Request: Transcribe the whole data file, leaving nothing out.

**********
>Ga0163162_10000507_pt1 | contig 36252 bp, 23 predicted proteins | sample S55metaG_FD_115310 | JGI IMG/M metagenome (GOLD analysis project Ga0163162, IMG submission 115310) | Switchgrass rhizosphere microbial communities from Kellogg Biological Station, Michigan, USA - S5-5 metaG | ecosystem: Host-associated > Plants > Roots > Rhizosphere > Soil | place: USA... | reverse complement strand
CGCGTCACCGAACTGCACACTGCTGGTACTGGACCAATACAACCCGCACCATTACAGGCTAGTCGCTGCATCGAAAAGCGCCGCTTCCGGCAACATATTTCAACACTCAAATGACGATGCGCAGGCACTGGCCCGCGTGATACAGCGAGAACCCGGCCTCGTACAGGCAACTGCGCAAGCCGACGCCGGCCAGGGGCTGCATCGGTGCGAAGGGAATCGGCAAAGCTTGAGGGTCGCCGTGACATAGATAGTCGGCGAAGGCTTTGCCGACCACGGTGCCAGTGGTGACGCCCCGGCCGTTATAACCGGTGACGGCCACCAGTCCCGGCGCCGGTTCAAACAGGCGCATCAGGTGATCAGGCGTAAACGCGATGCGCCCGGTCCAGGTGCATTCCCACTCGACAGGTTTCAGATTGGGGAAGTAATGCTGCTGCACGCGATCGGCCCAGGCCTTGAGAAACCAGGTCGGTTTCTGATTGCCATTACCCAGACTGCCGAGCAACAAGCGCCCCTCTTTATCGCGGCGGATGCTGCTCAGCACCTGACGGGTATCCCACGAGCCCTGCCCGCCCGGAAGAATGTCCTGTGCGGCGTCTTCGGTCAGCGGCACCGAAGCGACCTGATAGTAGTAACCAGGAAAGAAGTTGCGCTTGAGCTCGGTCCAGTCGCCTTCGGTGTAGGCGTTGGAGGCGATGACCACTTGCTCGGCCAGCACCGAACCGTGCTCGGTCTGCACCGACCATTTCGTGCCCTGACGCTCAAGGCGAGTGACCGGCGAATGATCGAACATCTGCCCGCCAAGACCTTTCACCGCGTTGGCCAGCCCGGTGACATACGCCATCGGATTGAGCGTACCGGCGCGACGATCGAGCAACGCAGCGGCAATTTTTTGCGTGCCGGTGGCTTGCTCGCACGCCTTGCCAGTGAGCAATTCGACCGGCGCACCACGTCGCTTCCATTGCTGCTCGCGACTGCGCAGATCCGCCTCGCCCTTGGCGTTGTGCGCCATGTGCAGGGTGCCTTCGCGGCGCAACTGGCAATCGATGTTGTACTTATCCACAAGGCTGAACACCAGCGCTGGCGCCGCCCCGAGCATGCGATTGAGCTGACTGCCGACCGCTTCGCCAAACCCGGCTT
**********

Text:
>Ga0163162_10000507_pt1 | contig 36252 bp, 23 predicted proteins | sample S55metaG_FD_115310 | JGI IMG/M metagenome (GOLD analysis project Ga0163162, IMG submission 115310) | Switchgrass rhizosphere microbial communities from Kellogg Biological Station, Michigan, USA - S5-5 metaG | ecosystem: Host-associated > Plants > Roots > Rhizosphere > Soil | place: USA... | reverse complement strand
CGCGTCACCGAACTGCACACTGCTGGTACTGGACCAATACAACCCGCACCATTACAGGCTAGTCGCTGCATCGAAAAGCGCCGCTTCCGGCAACATATTTCAACACTCAAATGACGATGCGCAGGCACTGGCCCGCGTGATACAGCGAGAACCCGGCCTCGTACAGGCAACTGCGCAAGCCGACGCCGGCCAGGGGCTGCATCGGTGCGAAGGGAATCGGCAAAGCTTGAGGGTCGCCGTGACATAGATAGTCGGCGAAGGCTTTGCCGACCACGGTGCCAGTGGTGACGCCCCGGCCGTTATAACCGGTGACGGCCACCAGTCCCGGCGCCGGTTCAAACAGGCGCATCAGGTGATCAGGCGTAAACGCGATGCGCCCGGTCCAGGTGCATTCCCACTCGACAGGTTTCAGATTGGGGAAGTAATGCTGCTGCACGCGATCGGCCCAGGCCTTGAGAAACCAGGTCGGTTTCTGATTGCCATTACCCAGACTGCCGAGCAACAAGCGCCCCTCTTTATCGCGGCGGATGCTGCTCAGCACCTGACGGGTATCCCACGAGCCCTGCCCGCCCGGAAGAATGTCCTGTGCGGCGTCTTCGGTCAGCGGCACCGAAGCGACCTGATAGTAGTAACCAGGAAAGAAGTTGCGCTTGAGCTCGGTCCAGTCGCCTTCGGTGTAGGCGTTGGAGGCGATGACCACTTGCTCGGCCAGCACCGAACCGTGCTCGGTCTGCACCGACCATTTCGTGCCCTGACGCTCAAGGCGAGTGACCGGCGAATGATCGAACATCTGCCCGCCAAGACCTTTCACCGCGTTGGCCAGCCCGGTGACATACGCCATCGGATTGAGCGTACCGGCGCGACGATCGAGCAACGCAGCGGCAATTTTTTGCGTGCCGGTGGCTTGCTCGCACGCCTTGCCAGTGAGCAATTCGACCGGCGCACCACGTCGCTTCCATTGCTGCTCGCGACTGCGCAGATCCGCCTCGCCCTTGGCGTTGTGCGCCATGTGCAGGGTGCCTTCGCGGCGCAACTGGCAATCGATGTTGTACTTATCCACAAGGCTGAACACCAGCGCTGGCGCCGCCCCGAGCATGCGATTGAGCTGACTGCCGACCGCTTCGCCAAACCCGGCTT